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Elemental Features Pixar's Most Inventive Worldbuilding Yet

When Guillermo del Toro accepted the Best Animated Feature award at this year's Oscars for his stunning stop-motion "Pinocchio," his speech resonated with cartoon fans worldwide. "Animation is cinema. Animation is not a genre," he declared, gold statue in hand to prove he knew what he was talking about. "Animation is ready to be taken to the next step. We are all ready for it. Keep animation in the conversation."

"Animation is not a genre" has long been a rallying cry for makers and enthusiasts of animation, pushing back against the public perception that cartoons are exclusively kids' stuff, with variety and potential more limited than live-action. The Oscar nominees this year showed that we might be moving in the right direction in changing that perception, with Del Toro's masterful "Pinocchio" beating out a diverse array of projects that were all excellent in their own right. There was the dazzling action and surprising poignancy of DreamWorks' "Puss in Boots: The Last Wish," the rousing adventure of Netflix's "The Sea Beast," the wistful melancholy of A24's "Marcel the Shell with Shoes On," and Pixar's uniquely lovely coming-of-age comedy "Turning Red."

Pixar, of course, has taken home its share of well-deserved awards over a few industry-redefining decades. And while the studio that built a legacy on a hopping lamp has become a massive standard-bearer within the Disney empire, the storytellers at Pixar still have a passion for what makes animation special as a medium, not a genre. As we saw firsthand during our recent visit to the studio, that passion is written all over the inventive world of their newest feature, "Elemental."

Element City is unlike anything we've seen before

One of the greatest (and most exciting) challenges of animation is that everything on the screen is some sort of illusion. Everyone and everything has to be fully invented by an artist in some way or another. Pixar has had experience in conjuring worlds inhabited by non-human characters, of course — they've brought us the uniquely scaled perspectives of toys and bugs, a bustling metropolis of monsters, even a reality where cars evolved to become the dominant species on Earth. But "Elemental" presented a whole new set of challenges with its setting — an environment for characters who themselves are, well, the environment.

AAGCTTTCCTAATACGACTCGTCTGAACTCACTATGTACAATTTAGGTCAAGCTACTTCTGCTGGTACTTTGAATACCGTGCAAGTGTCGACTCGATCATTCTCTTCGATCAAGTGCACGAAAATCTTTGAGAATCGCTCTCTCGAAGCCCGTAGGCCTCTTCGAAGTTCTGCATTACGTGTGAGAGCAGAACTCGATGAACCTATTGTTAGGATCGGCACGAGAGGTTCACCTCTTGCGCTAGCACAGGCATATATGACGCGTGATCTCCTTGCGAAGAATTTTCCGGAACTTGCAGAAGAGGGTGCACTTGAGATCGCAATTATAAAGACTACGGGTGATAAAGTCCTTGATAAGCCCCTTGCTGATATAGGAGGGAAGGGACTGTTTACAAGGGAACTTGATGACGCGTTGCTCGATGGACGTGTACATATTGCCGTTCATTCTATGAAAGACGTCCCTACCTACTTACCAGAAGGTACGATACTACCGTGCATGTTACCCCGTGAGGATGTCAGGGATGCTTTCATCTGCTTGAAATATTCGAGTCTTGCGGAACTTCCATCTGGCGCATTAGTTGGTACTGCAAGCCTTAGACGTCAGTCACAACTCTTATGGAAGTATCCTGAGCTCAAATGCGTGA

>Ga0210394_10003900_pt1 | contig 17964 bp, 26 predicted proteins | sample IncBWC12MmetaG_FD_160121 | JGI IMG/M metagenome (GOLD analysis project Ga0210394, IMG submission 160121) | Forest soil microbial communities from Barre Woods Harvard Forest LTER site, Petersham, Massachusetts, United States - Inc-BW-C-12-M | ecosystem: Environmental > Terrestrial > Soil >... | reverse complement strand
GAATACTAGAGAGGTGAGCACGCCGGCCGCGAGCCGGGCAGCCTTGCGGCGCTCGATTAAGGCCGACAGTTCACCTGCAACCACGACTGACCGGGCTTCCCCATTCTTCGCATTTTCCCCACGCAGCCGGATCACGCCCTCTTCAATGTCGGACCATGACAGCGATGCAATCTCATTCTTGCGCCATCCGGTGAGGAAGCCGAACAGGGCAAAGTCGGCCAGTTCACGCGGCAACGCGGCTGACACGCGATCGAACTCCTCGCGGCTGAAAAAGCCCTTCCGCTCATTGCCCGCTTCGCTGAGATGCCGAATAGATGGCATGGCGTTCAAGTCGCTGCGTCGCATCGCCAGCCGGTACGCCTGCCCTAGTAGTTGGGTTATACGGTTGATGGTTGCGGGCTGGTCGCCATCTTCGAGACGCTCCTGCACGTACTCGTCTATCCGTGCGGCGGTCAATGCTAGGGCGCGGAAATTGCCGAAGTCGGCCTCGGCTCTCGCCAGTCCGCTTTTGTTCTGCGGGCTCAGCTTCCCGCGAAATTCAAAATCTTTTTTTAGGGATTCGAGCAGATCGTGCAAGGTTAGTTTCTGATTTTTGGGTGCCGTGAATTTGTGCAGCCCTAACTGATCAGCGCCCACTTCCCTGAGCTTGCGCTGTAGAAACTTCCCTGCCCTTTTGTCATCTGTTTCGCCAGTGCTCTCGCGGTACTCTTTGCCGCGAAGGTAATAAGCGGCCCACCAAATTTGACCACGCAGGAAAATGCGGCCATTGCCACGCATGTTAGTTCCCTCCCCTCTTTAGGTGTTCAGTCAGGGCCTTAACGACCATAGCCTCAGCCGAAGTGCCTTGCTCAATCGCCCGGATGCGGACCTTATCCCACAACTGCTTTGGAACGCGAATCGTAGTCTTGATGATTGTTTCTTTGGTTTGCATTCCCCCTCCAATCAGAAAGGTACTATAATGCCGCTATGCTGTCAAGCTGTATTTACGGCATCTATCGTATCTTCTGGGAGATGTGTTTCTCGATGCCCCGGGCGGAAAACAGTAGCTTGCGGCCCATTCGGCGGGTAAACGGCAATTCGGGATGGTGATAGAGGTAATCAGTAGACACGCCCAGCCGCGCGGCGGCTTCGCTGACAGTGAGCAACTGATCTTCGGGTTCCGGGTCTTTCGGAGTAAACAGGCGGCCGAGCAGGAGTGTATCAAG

Element City is home to beings of fire, water, air, and earth. Not people who live among those elements, but living embodiments of the elements themselves. As production designer Don Shank explained during a panel discussion at the studio, that distinction drove every decision in creating the city. "The world should be recognizable, but also something we've never seen before," Shank said, showing off some of the design team's explorations of a chair for fire — recognizable as a comfortable seat, but resembling a brick fireplace. Shank continued, "We discovered unique options by imagining how elemental characters would've naturally evolved, with the way that they build their world."

The characters of Elemental define the setting

The motivations of the "Elemental" design team were clear in the footage screened by the filmmakers during our visit, which particularly focused on the fire neighborhood of protagonist Ember Lumen (voiced by Leah Lewis) and her family. Brick, glass, and ceramics define the surroundings, and the question of how fire moves through life informs everything from architectural designs to cartoon gags like a fire mother feeding her baby lighter fluid.

We also got a look at a game of "airball," the sport of choice in Element City, in a sequence that serves as a moment of bonding between Ember and water element Wade Ripple (voiced by Mamoudou Athie). As cloud athletes soar over the crowd to score goals in flying baskets, water fans do the wave — literally. It's a culmination of the movie's worldbuilding, gathering together its imagined array of disparate cultures into a larger world that could only exist in animation.

Elemental is everything animation does best

A major reason that so many of us love animation as an art form is the idea of watching something created by artists as it comes to life. To look at living, breathing characters or vibrant worlds or abstract expressions of emotion and know that it's all pencils, puppets, or pixels is a certain kind of magic. And there's a particular joy in how animation can bring humanity to characters who aren't human — it's one of the things the medium does best.

"Elemental" is an exciting addition to the Pixar canon for that very reason. The studio's artists have used personal stories and technical innovations as the groundwork for their first real rom-com. It's a love story between fire and water, in a city invented from the ground up as an expression of the story's themes. In short, it's giving us something we've never seen before, and that's why animation isn't a genre — it's cinema.

"Elemental" arrives exclusively in theaters June 16.